Florida Gov. Ron DeSantis is proving he’s pro-teacher — which isn’t the same as being pro-conglomerate teachers’ union, the bosses of which profit by convincing teachers the school district is out to get them.
When Floridians overwhelmingly re-elected DeSantis in November, they were voting for the candidate who wanted to give parents power back in their children’s classrooms rather than ceding control entirely to union bosses who often have a very different agenda from the teachers themselves.
Contrast that with his Democratic opponent, Charlie Crist, who named as his running mate a state teachers’ union boss who wanted to keep schools closed indefinitely and criticized parents for attending school board meetings to voice their frustration with a sexually explicit and racially divisive curriculum.
Charlie Crist campaigned with American Federation of Teachers (AFT) President Randi Weingarten, who vowed to fight the wildly popular Parental Rights in Education bill and bragged about her $500,000 donation to his campaign, which ultimately was nothing more than buying Miami-Dade teachers’ union president Karla Hernandez’s spot on his ticket.
Florida parents and many of its teachers knew which candidate would prioritize Florida’s education system rather than the teachers’ union, which drains money from education.
And DeSantis’ legislative proposals would empower the teachers, not unions, and prioritize a real education for Florida students.
Teachers’ unions have long enjoyed special privileges because they relied on the natural trust and stereotype of the old-fashioned teacher with the apple on the desk and the alphabet over the chalkboard.
Union bosses squandered that longtime likeability factor when they politicized the COVID pandemic to hold kids and parents hostage to their political agenda as a way of scoring perks they couldn’t have negotiated at a typical bargaining table.
Kids were struggling intellectually, emotionally and physically, and their parents were desperate to get them back to in-person education. Meanwhile, many teachers were frustrated that they couldn’t adequately perform the duties of the profession they love.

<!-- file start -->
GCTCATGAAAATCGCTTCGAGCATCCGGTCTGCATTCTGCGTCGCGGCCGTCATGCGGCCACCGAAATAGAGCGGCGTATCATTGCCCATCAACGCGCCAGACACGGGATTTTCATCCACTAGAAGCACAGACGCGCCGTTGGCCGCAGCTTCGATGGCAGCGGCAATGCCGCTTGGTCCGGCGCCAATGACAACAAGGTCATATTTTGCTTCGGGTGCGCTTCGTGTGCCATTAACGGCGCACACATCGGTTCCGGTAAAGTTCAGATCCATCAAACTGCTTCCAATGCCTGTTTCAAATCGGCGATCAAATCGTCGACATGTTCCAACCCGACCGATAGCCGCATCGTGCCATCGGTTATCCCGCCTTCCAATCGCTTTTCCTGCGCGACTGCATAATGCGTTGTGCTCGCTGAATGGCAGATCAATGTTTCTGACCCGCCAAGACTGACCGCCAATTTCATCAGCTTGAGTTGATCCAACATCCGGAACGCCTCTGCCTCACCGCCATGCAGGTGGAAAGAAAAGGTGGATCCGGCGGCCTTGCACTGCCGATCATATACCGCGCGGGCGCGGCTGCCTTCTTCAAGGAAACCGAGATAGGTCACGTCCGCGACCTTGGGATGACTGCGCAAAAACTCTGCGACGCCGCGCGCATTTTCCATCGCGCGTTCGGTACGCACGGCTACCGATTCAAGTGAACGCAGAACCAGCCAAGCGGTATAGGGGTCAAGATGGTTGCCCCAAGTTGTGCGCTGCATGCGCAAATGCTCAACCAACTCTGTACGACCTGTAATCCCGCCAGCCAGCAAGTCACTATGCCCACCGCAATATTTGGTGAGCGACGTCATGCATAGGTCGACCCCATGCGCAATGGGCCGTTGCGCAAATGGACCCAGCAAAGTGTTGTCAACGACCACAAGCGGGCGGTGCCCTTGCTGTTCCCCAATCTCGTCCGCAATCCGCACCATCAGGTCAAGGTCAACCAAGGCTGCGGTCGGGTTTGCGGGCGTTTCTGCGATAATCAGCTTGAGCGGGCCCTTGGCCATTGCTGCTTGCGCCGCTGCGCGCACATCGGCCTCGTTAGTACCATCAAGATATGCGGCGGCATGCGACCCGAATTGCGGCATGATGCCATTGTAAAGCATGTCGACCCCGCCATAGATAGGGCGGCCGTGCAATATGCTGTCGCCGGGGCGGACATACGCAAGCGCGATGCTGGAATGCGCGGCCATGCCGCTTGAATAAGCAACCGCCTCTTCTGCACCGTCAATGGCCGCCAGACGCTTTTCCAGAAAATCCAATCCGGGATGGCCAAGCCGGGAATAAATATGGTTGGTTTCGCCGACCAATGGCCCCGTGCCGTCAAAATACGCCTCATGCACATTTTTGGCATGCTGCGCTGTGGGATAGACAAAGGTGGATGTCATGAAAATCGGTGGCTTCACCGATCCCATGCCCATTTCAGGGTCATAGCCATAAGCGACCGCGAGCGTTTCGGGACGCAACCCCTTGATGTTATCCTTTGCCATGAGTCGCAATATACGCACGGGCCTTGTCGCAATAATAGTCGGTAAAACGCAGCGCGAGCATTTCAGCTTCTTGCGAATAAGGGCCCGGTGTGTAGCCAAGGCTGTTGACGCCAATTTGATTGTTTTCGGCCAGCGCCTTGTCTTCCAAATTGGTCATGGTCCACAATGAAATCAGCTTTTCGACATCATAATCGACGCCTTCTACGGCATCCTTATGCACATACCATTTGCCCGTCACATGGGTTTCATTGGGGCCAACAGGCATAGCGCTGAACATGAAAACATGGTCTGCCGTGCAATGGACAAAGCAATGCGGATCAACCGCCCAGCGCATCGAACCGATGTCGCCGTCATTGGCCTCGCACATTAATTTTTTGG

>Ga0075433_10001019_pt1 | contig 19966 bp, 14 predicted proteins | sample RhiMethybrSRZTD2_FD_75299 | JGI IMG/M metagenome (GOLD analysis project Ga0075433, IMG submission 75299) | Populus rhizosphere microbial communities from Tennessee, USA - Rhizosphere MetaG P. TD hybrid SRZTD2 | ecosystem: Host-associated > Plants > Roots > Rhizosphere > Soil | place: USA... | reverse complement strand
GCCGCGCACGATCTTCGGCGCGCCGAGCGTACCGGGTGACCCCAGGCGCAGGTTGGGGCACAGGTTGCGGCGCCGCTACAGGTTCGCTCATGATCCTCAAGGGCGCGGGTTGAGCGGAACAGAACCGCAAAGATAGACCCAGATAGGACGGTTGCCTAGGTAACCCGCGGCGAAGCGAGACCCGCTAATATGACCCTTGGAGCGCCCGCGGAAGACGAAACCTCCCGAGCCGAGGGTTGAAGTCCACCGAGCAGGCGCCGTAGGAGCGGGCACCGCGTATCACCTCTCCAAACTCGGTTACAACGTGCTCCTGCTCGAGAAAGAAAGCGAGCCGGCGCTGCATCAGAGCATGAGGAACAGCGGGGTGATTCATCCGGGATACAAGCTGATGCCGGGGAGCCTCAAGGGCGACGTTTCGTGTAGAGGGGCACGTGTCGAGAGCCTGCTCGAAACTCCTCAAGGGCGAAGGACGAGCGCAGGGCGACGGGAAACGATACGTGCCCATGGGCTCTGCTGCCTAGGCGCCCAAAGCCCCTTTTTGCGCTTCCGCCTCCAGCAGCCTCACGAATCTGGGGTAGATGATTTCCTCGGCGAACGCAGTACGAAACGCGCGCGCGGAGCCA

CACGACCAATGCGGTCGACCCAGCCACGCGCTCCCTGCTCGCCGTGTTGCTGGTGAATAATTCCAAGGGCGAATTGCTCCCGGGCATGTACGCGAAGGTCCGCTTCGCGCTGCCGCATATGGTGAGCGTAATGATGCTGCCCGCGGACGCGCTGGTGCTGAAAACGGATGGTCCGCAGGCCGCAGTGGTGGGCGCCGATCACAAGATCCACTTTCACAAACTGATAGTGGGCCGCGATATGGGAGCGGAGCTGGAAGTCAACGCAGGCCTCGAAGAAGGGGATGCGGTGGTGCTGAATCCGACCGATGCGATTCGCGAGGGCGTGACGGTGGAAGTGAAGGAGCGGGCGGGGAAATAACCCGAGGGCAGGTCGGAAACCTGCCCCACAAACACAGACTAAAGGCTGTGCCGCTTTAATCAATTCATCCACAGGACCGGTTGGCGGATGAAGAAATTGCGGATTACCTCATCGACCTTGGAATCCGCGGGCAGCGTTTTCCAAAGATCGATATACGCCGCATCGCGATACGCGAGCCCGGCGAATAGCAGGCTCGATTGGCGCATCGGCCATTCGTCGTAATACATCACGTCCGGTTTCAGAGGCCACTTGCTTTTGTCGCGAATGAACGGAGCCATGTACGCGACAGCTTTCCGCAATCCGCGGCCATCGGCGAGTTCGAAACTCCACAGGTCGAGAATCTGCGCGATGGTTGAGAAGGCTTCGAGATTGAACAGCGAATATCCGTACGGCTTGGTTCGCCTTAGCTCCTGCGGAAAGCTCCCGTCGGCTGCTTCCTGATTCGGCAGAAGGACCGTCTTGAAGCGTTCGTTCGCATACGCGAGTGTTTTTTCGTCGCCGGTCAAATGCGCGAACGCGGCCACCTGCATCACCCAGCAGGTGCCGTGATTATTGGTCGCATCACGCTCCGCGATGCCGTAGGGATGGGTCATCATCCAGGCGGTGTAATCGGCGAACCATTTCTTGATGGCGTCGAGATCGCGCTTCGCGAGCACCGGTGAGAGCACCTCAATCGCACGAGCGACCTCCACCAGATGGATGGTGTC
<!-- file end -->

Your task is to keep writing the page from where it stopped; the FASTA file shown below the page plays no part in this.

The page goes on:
The teachers’ unions proved their priority was not helping teachers provide the best education they could by getting children back in the classroom and catching them up on lost time in their educational career.
Consequently, parents and plenty of teachers are fed up.
During the two school years since the closures began, the two largest teachers’ unions in the country have lost more than 141,000 members — and that’s a lot of lost dues revenue.
But there’s more to be done to break apart the teachers’ union stranglehold over state educational systems, because many teachers are either given the runaround when they try to leave or are bullied into handing over a portion of their paychecks year after year.
Ron DeSantis is moving to require teachers’ unions prove they meet a threshold of 60 percent membership in the districts they represent, provide an annual notification of membership costs and obtain a yearly affirmative consent form from each member that they are voluntarily choosing to be part of the union.
Teachers’ unions overplayed their hand when they kept kids out of the classroom and allowed parents to see what their children were being taught, and they’re paying for it now.